…Working on ‘The Disappearance of Sadie Jones’ by Hannah Silva.
The Bike Shed Theatre in Exeter recently hosted writer Hannah Silva and her production The Disappearance of Sadie Jones. As part of her two-week residency, dramaturg David Lane was invited to hold a discussion on progressive dramaturgy and the processes he used to work with Hannah on her play. This discussion was written up on Hannah’s blog.
I contacted David to ask him if I could reproduce the article on 17Percent, as I think it says something important for writers who don’t write to the traditional, three-act, realist structure, and gives those who work with them a real way of starting a dialogue with the play and the writer. Thanks to David and Hannah.
David began by reading a poem by Billy Collins. It is a poem also quoted in an article on dramaturgy by Mark Bly called ‘Pressing an Ear against The Hive’ (Theatre Topics, Vol.13, No.1)
Introduction to Poetry
By Billy Collins
I asked them to take a poem
and hold it up to the light
like a color slide
or press an ear against its hive.
I say drop a mouse into a poem
and watch him probe his way out,
or walk inside the poem’s room
and feel the wall for a light switch.
I want them to water-ski
Across the surface of a poem
Waving at the author’s name on the shore.
But all they want to do
is tie the poem to a chair with rope
and torture a confession out of it.
They begin beating it with a hose
To find out what it really means.
What follows is a slightly abridged transcription of the session:
David Lane: Sarah Dickenson describes the dramaturg as a ‘situational role’: it’s always going to be different depending on the project you are working on. I personally think about it in two ways. Every piece of theatre has a dramaturgy, made up of its composition – all the elements contained within it such as acting, light, sound, music, text, staging, how the audience is cast, how the audience move through the work imaginatively, intellectually, physically….and we use the word ‘dramaturgy’ to define it as a dynamic system: all of those forces working with one another in different combinations at different times throughout the piece. The other way of thinking about it is as a process…..
Dramaturgs in the UK tend to be working with new writing but not solely. The thing that separates the dramaturg’s role from the director’s is that not all directors know how to work with a playwright from nothing to a 3rd or 4th draft of a play: that’s a key skill, and it involves working with every writer in a different way in order to help that writer write the work they want to write. One of the reasons I’ll end up working freelance is that writers want someone to work with them who isn’t a theatre, because perhaps they feel they will get feedback that’s just about them and their work, rather than feedback delivered in the shadow of a particular artistic agenda.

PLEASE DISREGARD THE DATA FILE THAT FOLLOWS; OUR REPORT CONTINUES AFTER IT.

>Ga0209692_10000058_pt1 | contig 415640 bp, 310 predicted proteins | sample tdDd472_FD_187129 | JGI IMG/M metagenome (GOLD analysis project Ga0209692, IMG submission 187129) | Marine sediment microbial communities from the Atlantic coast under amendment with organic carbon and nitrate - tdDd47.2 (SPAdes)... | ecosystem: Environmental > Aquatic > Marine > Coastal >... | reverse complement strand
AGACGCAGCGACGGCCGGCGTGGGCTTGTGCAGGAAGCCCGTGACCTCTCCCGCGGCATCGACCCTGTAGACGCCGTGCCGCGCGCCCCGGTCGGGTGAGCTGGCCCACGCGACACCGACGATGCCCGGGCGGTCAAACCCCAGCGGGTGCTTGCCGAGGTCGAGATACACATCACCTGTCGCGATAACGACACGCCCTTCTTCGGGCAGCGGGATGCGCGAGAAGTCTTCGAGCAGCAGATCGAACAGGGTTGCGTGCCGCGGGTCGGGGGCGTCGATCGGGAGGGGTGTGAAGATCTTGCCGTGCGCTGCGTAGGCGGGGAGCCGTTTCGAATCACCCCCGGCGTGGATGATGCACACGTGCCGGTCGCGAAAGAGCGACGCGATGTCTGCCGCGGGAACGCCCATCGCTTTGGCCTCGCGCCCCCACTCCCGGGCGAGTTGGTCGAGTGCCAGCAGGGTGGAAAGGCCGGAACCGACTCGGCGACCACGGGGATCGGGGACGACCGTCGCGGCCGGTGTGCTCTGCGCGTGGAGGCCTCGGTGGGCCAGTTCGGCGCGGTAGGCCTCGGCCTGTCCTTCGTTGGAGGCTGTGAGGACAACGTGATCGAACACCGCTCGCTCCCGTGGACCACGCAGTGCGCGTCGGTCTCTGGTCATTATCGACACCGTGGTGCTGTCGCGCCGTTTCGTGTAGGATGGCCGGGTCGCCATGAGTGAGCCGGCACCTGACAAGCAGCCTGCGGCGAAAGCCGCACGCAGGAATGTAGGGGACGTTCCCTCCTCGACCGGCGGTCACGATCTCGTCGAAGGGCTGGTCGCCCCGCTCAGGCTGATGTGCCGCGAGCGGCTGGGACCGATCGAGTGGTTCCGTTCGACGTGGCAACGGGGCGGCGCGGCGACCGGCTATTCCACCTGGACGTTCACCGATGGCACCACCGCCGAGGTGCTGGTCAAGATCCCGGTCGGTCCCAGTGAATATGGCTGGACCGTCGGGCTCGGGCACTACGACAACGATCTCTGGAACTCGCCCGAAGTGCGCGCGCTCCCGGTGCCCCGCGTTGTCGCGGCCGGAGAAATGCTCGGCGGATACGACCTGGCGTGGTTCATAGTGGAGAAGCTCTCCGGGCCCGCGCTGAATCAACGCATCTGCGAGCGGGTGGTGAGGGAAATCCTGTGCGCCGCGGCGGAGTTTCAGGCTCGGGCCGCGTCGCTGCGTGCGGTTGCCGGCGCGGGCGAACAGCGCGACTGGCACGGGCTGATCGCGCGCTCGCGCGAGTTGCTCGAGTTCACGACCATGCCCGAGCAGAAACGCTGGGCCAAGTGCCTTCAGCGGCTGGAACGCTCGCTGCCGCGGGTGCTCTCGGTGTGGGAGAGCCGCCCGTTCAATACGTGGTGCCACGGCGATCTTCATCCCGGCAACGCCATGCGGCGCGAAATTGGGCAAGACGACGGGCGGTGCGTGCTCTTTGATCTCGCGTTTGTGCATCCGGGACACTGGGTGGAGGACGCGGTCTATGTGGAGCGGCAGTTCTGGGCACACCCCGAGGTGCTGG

I’ve worked in two capacities: the first is what I call a ‘desk dramaturg’. I do a lot of work with the script and writer, over the phone or in a room, with the writer, director, whole company….it will be about structure…you can see on the walls around us some of the ‘desk’ work, which is about introducing the play to the whole company by looking at its composition, what organises it, what makes it tick as a piece of work.
The other role is a ‘floor dramaturg’, or a production dramaturg…someone who is in rehearsal with actors, director, perhaps the writer – looking at it kinaesthetically, looking at gesture, arrangement of space, light, sound, stage, and how those languages are cohering with the text to guide an audience through a play, to shape a journey for the audience through the piece.
Every play has its own map: it’s unique and the minute you walk into a play and say ‘I know what you should be and if you don’t do that you’re not a play’ then you’re missing the play that’s doing something progressive. One of the things that struck me about Hannah’s work is that it really required me to be inquisitive and to trust that something of real sophistication and confidence was going on in that script which fascinated me, but which I didn’t yet understand.
I had two choices at that point. I could say ‘you need to write a three act structure here because this is a total mess and I don’t get it’ or I needed to sit down and say ‘I don’t know what you’re doing here, I don’t quite get it but I want to understand it and I believe there is something in here that I’ve not seen before.’ That ended up being the journey we went on.